You hate to pin the hopes of a team on one guy.
Adam Gress (58) has a huge task ahead of him this fall.
So I'll put them on three guys.
After a spring filled with changes, Penn State's roster appears to be rounding nicely into form in most areas. The Nittany Lions look like they'll have another sturdy front seven, depth and talent at running back and wide receiver (and, just as importantly for the new offense, tight end), and Anthony Fera should be solid on both kicks and punts. The concerns about the experience and the depth in the secondary are justified, but considering the predicted strength of that front seven and the lack of premier passers on the schedule, the defensive backs should have time to jell.
What the Nittany Lions will need, if Bill O'Brien is going to make a splashy arrival in the Big Ten, is steady quarterback play. And to get that, they'll need just as steady play from their offensive tackles.
I won't say that the quarterback isn't the most important position for Penn State in 2012. In today's game, that's true for most teams in most years, and in O'Brien's offense, by all accounts, the quarterback isn't merely the star of the show -- he's the director, the producer and the screenwriter, too. Whether that quarterback is Matt McGloin (likely), Paul Jones (less likely) or Rob Bolden (ummm …), he'll have to make not only good decisions but quick decisions both before and after the ball is snapped.
That's going to be tough for all three guys in the first year in the system. It will be tougher, though, if they have to make those post-snap decisions under duress. Pressure from the edges came early and often in last week's Blue-White Game, and though you could take that as a sign that Penn State has some good, young (and fast) talent at defensive end, it also highlighted the task Adam Gress and Donovan Smith have ahead of them this season.
No starting positions are set in stone at this point, but I think it will be Gress and Smith at the tackles, with Mike Farrell as the top backup to both. Nate Cadogan has played just as much tight end as tackle to this point in his career and looked shaky in the spring game. Reserves Luke Graham, Kevin Blanchard and Khamrone Kolb all need seasoning.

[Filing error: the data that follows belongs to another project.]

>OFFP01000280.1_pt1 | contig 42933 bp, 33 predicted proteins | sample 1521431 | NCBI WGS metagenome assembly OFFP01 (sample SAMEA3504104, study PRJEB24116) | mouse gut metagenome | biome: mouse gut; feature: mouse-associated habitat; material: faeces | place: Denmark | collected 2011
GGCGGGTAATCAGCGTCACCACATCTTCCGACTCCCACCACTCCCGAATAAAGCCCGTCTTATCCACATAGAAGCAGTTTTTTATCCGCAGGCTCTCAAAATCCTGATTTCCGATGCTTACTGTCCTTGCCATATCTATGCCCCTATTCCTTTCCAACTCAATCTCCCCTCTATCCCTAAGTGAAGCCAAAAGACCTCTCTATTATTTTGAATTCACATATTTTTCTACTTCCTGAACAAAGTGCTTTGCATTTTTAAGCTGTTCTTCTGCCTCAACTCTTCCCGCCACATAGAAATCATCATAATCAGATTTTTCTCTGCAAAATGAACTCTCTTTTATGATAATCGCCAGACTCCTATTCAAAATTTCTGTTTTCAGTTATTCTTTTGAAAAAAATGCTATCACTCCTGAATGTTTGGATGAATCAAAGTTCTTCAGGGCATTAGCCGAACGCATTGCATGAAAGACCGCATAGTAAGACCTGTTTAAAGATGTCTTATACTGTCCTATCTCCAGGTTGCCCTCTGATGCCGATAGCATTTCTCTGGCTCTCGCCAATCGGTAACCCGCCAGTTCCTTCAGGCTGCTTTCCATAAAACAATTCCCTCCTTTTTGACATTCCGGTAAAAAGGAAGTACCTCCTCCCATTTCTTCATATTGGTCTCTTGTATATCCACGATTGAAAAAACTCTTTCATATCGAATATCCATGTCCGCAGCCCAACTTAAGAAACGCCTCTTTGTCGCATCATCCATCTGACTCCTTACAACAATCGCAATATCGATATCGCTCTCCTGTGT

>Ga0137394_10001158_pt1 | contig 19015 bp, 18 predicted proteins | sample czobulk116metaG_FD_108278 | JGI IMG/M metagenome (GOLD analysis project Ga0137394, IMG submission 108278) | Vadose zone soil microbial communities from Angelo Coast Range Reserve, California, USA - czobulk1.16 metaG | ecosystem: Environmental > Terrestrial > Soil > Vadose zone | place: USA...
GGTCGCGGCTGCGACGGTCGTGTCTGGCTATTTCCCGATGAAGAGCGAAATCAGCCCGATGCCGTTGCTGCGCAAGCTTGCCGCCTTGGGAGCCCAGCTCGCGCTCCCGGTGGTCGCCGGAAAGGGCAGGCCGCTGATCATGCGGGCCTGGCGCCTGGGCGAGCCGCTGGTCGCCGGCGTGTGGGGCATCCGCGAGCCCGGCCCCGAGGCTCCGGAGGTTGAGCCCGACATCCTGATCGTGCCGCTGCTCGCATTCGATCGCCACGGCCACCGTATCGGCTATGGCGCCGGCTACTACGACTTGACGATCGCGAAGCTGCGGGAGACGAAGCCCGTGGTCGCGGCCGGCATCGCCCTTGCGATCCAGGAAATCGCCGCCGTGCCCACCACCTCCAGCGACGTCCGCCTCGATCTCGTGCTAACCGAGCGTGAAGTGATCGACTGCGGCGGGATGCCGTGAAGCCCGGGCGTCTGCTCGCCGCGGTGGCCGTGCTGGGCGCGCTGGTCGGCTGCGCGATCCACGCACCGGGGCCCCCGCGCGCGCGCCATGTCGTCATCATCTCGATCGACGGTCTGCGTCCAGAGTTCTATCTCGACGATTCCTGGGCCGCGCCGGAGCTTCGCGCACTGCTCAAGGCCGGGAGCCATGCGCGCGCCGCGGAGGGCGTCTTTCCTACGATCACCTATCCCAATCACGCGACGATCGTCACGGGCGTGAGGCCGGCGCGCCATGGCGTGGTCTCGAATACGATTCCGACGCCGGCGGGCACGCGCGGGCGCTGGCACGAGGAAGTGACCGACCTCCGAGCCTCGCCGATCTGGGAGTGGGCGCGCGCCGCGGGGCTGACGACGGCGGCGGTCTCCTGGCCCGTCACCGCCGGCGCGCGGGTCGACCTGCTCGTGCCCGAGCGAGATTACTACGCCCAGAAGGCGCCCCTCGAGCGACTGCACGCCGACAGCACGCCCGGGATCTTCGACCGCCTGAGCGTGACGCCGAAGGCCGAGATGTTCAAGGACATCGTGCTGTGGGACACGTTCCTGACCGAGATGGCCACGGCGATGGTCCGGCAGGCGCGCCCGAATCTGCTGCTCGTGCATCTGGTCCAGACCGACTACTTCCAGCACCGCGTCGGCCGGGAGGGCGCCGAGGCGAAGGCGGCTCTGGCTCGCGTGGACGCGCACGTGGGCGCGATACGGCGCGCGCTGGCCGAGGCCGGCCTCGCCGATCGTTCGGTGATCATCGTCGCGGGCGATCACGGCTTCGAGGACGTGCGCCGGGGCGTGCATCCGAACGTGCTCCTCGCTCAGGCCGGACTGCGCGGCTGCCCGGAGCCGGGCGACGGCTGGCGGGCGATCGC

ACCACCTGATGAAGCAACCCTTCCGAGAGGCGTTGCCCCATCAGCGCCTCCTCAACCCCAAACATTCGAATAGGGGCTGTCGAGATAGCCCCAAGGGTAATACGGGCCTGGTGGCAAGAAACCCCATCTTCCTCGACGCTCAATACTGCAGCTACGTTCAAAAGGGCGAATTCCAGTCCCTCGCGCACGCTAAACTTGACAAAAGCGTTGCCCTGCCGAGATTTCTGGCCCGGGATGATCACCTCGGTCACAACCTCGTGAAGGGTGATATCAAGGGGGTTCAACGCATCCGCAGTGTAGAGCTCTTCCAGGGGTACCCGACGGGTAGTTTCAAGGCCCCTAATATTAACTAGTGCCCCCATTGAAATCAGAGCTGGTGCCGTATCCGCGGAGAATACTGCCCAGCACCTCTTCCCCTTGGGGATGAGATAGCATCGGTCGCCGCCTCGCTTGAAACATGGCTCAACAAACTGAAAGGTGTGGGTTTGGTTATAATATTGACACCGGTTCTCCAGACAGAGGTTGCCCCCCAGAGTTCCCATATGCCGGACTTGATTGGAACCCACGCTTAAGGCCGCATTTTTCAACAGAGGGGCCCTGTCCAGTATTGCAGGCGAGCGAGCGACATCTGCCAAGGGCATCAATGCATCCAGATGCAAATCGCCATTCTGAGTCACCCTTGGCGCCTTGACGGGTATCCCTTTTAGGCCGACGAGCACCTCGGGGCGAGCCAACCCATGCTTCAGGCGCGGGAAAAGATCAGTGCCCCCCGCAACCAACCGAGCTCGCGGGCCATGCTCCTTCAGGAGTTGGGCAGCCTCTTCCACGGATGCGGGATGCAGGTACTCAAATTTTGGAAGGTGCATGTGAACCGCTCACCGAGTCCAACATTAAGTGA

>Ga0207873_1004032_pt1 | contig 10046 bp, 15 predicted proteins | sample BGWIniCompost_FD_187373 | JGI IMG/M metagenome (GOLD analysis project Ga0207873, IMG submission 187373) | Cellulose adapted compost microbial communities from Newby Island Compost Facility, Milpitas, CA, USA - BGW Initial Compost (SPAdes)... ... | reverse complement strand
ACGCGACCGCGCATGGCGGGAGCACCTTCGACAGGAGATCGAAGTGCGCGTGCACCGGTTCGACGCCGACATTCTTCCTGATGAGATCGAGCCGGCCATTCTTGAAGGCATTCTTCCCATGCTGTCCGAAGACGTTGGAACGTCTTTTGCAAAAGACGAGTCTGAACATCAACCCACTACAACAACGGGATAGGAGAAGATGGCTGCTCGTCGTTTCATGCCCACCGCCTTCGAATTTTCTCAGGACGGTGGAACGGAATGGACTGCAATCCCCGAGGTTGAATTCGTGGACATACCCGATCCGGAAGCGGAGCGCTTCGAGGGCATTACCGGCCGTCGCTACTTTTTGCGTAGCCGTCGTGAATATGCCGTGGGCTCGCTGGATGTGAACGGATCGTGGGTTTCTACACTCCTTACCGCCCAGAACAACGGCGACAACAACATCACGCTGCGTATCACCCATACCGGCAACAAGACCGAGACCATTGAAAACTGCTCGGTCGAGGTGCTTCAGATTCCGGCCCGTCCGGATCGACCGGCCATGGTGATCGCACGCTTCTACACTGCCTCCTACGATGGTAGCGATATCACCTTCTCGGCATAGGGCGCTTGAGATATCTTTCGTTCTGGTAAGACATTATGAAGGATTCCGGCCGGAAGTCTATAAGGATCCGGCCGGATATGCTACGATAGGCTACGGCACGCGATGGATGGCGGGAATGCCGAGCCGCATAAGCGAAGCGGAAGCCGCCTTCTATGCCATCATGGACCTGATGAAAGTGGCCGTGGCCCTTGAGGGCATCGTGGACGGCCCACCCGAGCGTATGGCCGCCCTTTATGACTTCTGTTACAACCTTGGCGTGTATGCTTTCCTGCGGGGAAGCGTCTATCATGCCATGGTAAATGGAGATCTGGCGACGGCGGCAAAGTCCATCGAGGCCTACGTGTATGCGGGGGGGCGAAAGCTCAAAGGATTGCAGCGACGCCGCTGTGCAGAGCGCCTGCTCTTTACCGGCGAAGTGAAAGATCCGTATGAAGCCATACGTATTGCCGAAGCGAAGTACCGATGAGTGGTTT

Both Gress and Smith have what you want to see from your tackles -- they're both big (6-foot-5-plus, about 310 pounds apiece), strong and can move. With the help of Mac McWhorter and Craig Fitzgerald, they both came a long way this spring. But they'll have to keep coming.
McGloin has the potential to thrive in O'Brien's offense if he makes the right reads, gets the ball out quickly on short to intermediate passes and puts it in spots where the receiver can catch it with some room to operate. What has gotten No. 11 into trouble in the past, though, is when he tries to force the football into places it shouldn't (or can't) go, and he's more likely to do that if opposing defensive ends break up the timing of the play and put McGloin on the move.
Jones has the arm and feet to make plays if the protection breaks down but again, that's not what will make this new offense successful. O'Brien wants to keep the defense on its heels, not hope that his quarterback can make something out of nothing.
If the tackles can hold the edges on passing downs and help the interior linemen clear the way for Silas Redd and the running backs (they looked more than capable of doing so in the Blue-White Game), Penn State's offense has a chance to be good. If they can't, O'Brien will have to keep his tight ends and running backs in to block more often, which will limit the versatility of his offense. And though McGloin or Jones or Bolden will likely throw a few picks with good protection this season, they will assuredly throw a lot more if their tackles cause them to acquire a bad case of happy feet.
Only one NFL team (the New Orleans Saints) put up more passing yards last season than O'Brien's New England Patriots. That's partly because only eight teams in the league allowed fewer sacks.
To bring the Patriots' offense to Beaver Stadium, O'Brien will need his quarterbacks to have a clear mind and a true arm. To make that offense work and put some wins on the schedule, he'll also need the big guys protecting them to have quick feet and play to the whistle.